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Salt Lake City is finalizing a new $20 million vision for renovating Pioneer Park as the downtown area around it continues to grow in population.
The latest of many plans for this prominent urban green space got pitched this week to a positive yet cautious City Council. Concepts developed by city staffers and Salt Lake City-based Design Workshop — and gleaned from public input — include new groves of trees, reshaped walkways, better lighting, a performance pavilion, added sports facilities and other amenities meant to make the 10-acre park more inclusive and appealing.
There also would be a new drought-sensitive water misting feature, a playground, two new mass transit stations nearby and improved spaces for the park’s popular Downtown Farmers Market, according to the newest concepts, which city officials say are still being shaped.
It’s the oldest park in Utah’s capital, with 175 years of history and a reputation in recent decades of being run-down and prone to crime and vagrancy. After lots of discussion and several sidelined improvement proposals since 2003, these plans could become a reality as soon as 2023.
Assuming, that is, city leaders choose to allocate the money.
“The project looks amazing,” said new council member Alejandro Puy, representing the west side’s District 2. “I hope that we can do it.”
The area has added more residents since 2010 than any other part of the city, and at least another 1,016 housing units are now planned within a 15-minute walk from the block-size park. Yet parkland in general remains scarce across the urban core and rising land values are making it harder for the city to create new green spaces, according to Kristin Riker, director of the city’s Public Lands Department.
Residents around the park and citywide have consistently favored improving it in a series of surveys. The latest polling finds that half the respondents are either extremely or somewhat dissatisfied with the park in its current condition.
The latest plan, Riker said, centers on enhancing the park’s natural features with more shade trees planted than would be removed and new swaths of natural vegetation. The improvements would also seek to increase comfort in hopes of luring more visitors, with new seating, restrooms, a cafe and ranger station.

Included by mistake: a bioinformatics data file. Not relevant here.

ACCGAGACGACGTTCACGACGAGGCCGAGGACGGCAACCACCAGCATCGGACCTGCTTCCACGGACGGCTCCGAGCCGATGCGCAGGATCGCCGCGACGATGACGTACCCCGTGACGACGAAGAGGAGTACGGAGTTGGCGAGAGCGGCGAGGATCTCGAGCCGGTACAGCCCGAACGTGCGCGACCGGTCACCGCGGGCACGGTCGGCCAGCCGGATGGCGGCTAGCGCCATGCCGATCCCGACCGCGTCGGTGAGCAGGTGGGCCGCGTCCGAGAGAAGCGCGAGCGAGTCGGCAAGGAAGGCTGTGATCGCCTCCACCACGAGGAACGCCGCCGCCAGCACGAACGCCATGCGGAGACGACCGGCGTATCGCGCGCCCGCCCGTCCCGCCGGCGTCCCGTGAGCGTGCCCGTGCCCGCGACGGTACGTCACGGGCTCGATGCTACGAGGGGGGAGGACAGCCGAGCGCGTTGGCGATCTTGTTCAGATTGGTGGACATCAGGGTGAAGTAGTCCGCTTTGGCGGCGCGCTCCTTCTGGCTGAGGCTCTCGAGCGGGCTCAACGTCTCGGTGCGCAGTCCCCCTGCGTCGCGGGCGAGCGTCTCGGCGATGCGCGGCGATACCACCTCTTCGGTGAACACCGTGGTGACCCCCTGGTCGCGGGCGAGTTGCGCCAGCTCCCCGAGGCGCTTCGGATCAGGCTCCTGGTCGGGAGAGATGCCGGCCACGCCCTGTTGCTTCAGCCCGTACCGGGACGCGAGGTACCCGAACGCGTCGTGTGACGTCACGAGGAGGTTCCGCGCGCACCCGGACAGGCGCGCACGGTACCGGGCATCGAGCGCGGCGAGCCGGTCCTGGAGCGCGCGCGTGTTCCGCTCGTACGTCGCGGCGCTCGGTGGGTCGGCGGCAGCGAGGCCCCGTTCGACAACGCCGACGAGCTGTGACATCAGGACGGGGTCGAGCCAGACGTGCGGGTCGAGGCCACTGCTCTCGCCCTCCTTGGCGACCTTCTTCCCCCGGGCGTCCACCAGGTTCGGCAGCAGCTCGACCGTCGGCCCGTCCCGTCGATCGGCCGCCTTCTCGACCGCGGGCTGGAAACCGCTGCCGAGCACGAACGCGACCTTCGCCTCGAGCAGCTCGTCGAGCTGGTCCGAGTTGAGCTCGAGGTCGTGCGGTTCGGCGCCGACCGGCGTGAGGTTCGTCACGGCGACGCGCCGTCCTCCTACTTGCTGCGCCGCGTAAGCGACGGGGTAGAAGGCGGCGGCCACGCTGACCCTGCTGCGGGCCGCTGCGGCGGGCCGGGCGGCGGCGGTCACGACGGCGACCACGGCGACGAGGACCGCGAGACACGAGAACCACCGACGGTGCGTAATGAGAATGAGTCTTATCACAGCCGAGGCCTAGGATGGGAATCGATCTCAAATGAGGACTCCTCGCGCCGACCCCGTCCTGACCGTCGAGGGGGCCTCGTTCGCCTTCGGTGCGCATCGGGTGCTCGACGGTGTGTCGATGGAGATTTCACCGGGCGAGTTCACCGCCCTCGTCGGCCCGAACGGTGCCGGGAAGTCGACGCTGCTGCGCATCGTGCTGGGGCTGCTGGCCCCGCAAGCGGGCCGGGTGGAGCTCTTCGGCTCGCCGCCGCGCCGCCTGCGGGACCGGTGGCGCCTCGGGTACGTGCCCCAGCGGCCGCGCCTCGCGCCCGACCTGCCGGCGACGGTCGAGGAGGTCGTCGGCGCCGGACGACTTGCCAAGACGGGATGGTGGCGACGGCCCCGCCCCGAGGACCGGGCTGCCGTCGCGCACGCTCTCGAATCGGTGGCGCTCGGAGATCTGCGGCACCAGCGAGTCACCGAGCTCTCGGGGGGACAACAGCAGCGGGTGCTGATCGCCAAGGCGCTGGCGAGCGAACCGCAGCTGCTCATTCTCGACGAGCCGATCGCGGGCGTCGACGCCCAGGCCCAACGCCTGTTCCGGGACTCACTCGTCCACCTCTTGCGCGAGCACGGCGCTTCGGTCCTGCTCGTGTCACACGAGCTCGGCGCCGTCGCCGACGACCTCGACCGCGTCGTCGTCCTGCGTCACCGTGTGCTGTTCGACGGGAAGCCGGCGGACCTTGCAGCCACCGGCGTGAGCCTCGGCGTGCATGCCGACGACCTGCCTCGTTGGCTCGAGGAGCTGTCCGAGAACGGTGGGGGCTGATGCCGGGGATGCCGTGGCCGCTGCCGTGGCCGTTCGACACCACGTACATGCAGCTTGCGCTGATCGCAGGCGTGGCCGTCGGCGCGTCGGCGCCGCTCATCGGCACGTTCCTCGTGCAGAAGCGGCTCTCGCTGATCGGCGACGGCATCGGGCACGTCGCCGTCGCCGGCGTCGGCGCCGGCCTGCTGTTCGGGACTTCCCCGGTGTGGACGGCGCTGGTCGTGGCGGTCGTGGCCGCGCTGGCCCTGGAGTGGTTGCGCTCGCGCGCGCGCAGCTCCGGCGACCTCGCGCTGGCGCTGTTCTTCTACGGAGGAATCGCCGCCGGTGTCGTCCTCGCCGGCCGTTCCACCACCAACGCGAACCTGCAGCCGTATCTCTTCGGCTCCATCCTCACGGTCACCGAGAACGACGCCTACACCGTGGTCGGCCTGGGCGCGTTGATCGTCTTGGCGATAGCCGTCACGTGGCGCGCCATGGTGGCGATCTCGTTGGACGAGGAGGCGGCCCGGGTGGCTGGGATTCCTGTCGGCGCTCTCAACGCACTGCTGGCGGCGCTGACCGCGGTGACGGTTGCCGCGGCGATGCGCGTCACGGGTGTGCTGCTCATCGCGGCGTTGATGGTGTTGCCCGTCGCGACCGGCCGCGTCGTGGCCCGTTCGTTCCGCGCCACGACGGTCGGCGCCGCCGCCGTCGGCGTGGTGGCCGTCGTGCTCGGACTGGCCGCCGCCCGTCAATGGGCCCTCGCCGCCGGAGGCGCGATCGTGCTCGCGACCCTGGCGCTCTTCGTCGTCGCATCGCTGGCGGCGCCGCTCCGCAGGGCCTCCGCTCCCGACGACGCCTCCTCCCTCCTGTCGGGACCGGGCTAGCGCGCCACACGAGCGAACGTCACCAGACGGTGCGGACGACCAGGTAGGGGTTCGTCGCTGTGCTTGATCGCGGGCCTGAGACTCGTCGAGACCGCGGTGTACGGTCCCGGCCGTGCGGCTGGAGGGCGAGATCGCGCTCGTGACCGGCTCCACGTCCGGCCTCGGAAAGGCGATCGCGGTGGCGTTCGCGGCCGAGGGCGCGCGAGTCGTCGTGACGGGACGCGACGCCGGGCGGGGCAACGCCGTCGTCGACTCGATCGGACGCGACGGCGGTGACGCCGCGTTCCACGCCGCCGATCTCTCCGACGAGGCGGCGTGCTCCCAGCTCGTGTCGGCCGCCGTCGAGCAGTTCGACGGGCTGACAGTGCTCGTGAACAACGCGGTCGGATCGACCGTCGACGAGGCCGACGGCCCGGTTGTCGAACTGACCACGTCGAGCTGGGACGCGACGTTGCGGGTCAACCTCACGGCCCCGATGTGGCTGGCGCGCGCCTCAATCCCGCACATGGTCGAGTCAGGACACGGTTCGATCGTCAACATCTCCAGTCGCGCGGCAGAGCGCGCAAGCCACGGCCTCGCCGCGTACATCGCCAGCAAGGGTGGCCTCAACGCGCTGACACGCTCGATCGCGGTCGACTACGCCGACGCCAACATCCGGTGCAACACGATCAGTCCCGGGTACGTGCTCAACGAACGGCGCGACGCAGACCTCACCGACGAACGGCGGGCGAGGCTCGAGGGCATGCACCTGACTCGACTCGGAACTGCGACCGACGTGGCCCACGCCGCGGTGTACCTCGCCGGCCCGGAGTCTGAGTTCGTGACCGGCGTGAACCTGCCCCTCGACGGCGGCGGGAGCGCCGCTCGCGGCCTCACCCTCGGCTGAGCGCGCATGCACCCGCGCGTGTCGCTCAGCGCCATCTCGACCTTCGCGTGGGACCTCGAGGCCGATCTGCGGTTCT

Security would be boosted as well, Riker said, with more round-the-clock activity and staffing and designs that provide for open lines of sight through the park. And there would be new basketball and pickleball courts, lawn games and improvements to the dog park.
“It will truly be your downtown park,” Riker added, echoing the city’s theme in seeking public review on its new designs.
History is a big part of the city’s focus, too. Outside consultants have made Pioneer Park the subject of the city’s first-ever “Cultural Landscape Report,” detailing its rich past as a guide to future upgrades. Plans for the park will get their second airing before the city’s Historic Landmark Commission on March 3rd.
The city has $3.4 million socked away from parks-related impact fees charged to developers that could help propel the new Pioneer Park vision, Riker said. The wave of downtown apartment construction could generate another $2.9 million in fees.
Discussions are ongoing at City Hall, meanwhile, about putting a new bond before voters to help pay for a host of new open-space amenities, including Pioneer Park. Separate from city efforts, the business-backed Pioneer Park Coalition is seeking an additional $15 million for the park from the Utah Legislature.
A coalition lobbyist, Scott Howell, said the Pioneer Park request was thus far getting a mixed reception from state lawmakers in charge of budgeting, as their March 4 adjournment approaches. But the idea, Howell said, is that any money allocated from state coffers would be matched by surrounding business owners.
“We’re not there yet,” Riker said of the $15 million request. “We’re still waiting to see if the funds come through.”
For its part, Salt Lake City is likely to take up new spending on Pioneer Park as part of its yearly capital improvement budget — and it’s not a done deal.
Though receptive to the new vision, Puy and other council members said Tuesday that before they allocate additional money for Pioneer Park, they want to balance budgetary needs at other parks across the city. Also vying on that priority list, they said, are the east side’s Allen Park; a new regional park envisioned to replace the west side’s now-closed Glendale water park; and the option of creating new public green spaces on the city-owned Fleet block, on the eastern edge of the Granary District.